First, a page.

A lovely review from a bookseller that I wish was in my neighborhood...
There are books that you need to read a couple of times before their meaning becomes clear. These artful treasures take more time to explain the story as it travels upon the road less traveled, a gentle breeze of description and not a gale-force wind.
Today we visit with just such a book. The title is "The Butter Man" and it has been created by Elizabeth Alalou and Ali Alalou.
Completing this collaboration on illustrations is Julie Klear Essakalli. Half the size of many other picture books, this well-told story is twice the size in its meaning to the reader.
The first page gives away one of this book's secrets with the italicized words that do not look familiar to me. That is because the words are taken from the High Atlas Mountain region in Morocco. The word definitions and pronunciations glossary are at the end of the book. Our story begins with a father telling about a time in his life in Morocco when he was a young boy. This faraway part of the country is the setting for the story that is about to be shared.
This life lesson on how fortunate we are as a nation is important to hand down to our children. To them, life has almost always been easy and food, along with shelter, has always been provided. Unlike the stories I had been told as a young boy, there is no mention of a blinding snow 5 feet deep and a trek of 20 miles to the nearest school.
This story hits home with a stronger punch as it deals with the lack of
plentiful food for a period of time. The rains had been distant and the crops had suffered, as well as the people who tended them. The bread became smaller and harder in texture and with less flavor. The butter that once smothered the bread was long gone, yet not forgotten.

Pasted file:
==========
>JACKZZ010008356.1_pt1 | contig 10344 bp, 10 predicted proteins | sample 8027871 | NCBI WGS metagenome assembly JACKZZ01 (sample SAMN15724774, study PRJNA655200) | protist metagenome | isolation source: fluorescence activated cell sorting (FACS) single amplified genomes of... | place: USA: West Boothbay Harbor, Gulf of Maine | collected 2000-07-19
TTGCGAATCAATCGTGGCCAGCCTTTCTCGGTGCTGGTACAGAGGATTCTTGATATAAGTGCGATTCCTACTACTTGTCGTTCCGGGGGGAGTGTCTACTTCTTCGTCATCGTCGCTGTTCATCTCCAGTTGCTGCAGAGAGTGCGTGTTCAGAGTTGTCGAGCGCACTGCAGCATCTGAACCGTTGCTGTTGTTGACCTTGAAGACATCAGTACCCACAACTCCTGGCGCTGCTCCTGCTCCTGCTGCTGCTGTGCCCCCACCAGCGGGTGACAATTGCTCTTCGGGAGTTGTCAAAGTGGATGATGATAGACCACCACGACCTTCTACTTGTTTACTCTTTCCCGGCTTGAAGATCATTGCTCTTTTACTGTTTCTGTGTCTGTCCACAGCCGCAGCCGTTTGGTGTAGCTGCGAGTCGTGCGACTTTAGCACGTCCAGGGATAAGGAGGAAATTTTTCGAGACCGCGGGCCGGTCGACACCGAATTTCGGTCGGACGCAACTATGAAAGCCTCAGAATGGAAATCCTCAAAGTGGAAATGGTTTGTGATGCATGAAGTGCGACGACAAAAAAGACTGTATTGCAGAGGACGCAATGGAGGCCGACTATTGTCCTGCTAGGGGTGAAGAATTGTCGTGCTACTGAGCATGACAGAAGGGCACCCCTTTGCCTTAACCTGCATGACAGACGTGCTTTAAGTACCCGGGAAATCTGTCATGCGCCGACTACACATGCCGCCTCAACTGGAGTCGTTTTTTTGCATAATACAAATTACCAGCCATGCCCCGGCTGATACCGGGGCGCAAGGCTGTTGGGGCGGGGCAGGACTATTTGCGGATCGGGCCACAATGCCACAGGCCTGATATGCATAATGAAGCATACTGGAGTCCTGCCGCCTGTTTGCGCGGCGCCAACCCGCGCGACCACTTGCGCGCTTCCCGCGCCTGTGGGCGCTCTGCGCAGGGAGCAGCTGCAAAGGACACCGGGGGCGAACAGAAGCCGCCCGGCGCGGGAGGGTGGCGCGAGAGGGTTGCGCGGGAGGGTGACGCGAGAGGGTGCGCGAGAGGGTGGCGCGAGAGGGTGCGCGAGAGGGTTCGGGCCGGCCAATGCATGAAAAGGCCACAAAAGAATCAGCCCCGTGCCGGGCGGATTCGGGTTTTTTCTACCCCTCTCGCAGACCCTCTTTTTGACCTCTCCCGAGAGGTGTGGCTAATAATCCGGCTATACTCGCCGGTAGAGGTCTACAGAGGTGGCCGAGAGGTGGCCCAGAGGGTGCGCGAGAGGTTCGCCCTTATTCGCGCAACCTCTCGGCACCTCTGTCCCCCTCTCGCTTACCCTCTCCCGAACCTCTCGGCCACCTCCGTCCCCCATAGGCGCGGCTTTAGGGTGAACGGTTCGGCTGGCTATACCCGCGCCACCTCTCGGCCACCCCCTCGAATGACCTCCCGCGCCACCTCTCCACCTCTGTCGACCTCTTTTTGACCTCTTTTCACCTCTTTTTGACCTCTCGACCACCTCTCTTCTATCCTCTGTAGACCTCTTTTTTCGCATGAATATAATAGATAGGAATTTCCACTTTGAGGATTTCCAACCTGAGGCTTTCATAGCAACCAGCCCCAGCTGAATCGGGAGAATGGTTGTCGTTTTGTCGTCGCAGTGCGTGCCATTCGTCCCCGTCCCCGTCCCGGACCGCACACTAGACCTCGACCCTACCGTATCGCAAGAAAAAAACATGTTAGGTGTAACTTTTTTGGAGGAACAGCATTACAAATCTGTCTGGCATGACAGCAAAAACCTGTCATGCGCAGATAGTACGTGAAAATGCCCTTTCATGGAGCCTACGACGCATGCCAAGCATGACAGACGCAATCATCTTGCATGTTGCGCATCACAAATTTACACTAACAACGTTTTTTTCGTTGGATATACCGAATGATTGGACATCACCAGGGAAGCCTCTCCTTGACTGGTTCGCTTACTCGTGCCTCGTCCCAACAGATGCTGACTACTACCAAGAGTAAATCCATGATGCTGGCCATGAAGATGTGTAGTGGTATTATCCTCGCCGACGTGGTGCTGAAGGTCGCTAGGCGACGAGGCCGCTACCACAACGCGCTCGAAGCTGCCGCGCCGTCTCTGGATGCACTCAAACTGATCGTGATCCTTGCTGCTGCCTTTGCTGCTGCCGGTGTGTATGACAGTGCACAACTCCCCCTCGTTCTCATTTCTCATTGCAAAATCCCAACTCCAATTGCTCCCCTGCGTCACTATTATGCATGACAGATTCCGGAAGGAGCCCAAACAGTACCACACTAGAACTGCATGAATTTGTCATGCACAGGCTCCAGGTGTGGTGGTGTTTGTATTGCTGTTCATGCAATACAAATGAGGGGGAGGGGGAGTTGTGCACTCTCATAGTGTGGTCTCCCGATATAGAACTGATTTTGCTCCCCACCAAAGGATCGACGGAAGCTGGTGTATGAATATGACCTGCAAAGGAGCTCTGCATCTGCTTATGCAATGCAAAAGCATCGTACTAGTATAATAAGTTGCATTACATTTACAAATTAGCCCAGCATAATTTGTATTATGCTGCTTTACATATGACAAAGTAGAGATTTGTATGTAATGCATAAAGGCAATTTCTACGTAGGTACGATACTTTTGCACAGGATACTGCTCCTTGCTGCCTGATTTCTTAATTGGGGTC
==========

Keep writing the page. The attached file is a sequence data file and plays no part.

It is a story of trust in hard work and doing the right thing that accompanies so many lives. It also shares with the reader the return to plentiful times. The text comes back full circle at the end of the book, giving the reader a quiet resolve of circumstances dealt.
Illustrations are of a folk art feel and colorful yet reserved to the tones that would be associated with a dry climate. The pictures tell the story without the emotion that well could have been played upon in this read. The feeling you walk away with is one of travel. This book has captured the sense of traveling to another part of the world and returning home again.
This look into someone's past is presented in a positive matter-of-fact way. The optimism of the mother and the focus on the butter man gave a resolve that will stay with the reader like a full dinner. It is OK to visit some uncomfortable subjects in life with our young readers if it is done with respect and clarity.
This book has accomplished both objectives in my mind. The basics of life are not to be taken for granted. This book will add a visit to a faraway land as well as a sense of well being for others. Best for ages 4 to 6 with guidance from an adult reader.
--Brad L. Hundman --Redlands Daily Facts